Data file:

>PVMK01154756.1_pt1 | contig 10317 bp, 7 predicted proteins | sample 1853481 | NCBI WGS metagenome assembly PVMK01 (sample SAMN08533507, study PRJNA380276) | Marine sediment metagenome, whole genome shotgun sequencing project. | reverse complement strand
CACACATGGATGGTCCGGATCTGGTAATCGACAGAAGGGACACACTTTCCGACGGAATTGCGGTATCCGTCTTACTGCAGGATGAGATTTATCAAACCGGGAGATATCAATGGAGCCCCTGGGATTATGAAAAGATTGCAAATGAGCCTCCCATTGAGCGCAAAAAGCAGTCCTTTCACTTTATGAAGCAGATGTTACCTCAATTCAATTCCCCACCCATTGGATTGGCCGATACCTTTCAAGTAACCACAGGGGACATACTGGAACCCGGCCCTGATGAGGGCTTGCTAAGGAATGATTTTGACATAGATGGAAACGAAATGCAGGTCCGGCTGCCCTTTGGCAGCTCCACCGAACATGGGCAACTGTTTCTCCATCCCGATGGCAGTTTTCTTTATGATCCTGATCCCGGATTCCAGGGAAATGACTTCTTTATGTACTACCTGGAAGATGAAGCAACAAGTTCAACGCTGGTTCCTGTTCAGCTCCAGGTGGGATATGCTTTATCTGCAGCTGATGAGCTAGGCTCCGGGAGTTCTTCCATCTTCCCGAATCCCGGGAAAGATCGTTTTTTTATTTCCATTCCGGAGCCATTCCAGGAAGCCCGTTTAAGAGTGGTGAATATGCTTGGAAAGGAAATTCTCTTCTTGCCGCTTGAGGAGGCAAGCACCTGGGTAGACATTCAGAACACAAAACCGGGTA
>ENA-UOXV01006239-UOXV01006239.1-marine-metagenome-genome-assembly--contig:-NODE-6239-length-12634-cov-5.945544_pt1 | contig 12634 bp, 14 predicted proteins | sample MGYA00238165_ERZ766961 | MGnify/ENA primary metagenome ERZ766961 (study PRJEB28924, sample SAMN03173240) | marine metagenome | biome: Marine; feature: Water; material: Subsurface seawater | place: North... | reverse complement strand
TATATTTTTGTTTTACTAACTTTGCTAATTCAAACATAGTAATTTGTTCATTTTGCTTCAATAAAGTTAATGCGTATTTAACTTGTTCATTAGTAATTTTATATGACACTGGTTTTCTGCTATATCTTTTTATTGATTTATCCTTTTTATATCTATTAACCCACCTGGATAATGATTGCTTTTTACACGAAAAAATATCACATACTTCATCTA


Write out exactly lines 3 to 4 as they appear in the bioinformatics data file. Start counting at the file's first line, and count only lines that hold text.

>ENA-UOXV01006239-UOXV01006239.1-marine-metagenome-genome-assembly--contig:-NODE-6239-length-12634-cov-5.945544_pt1 | contig 12634 bp, 14 predicted proteins | sample MGYA00238165_ERZ766961 | MGnify/ENA primary metagenome ERZ766961 (study PRJEB28924, sample SAMN03173240) | marine metagenome | biome: Marine; feature: Water; material: Subsurface seawater | place: North... | reverse complement strand
TATATTTTTGTTTTACTAACTTTGCTAATTCAAACATAGTAATTTGTTCATTTTGCTTCAATAAAGTTAATGCGTATTTAACTTGTTCATTAGTAATTTTATATGACACTGGTTTTCTGCTATATCTTTTTATTGATTTATCCTTTTTATATCTATTAACCCACCTGGATAATGATTGCTTTTTACACGAAAAAATATCACATACTTCATCTA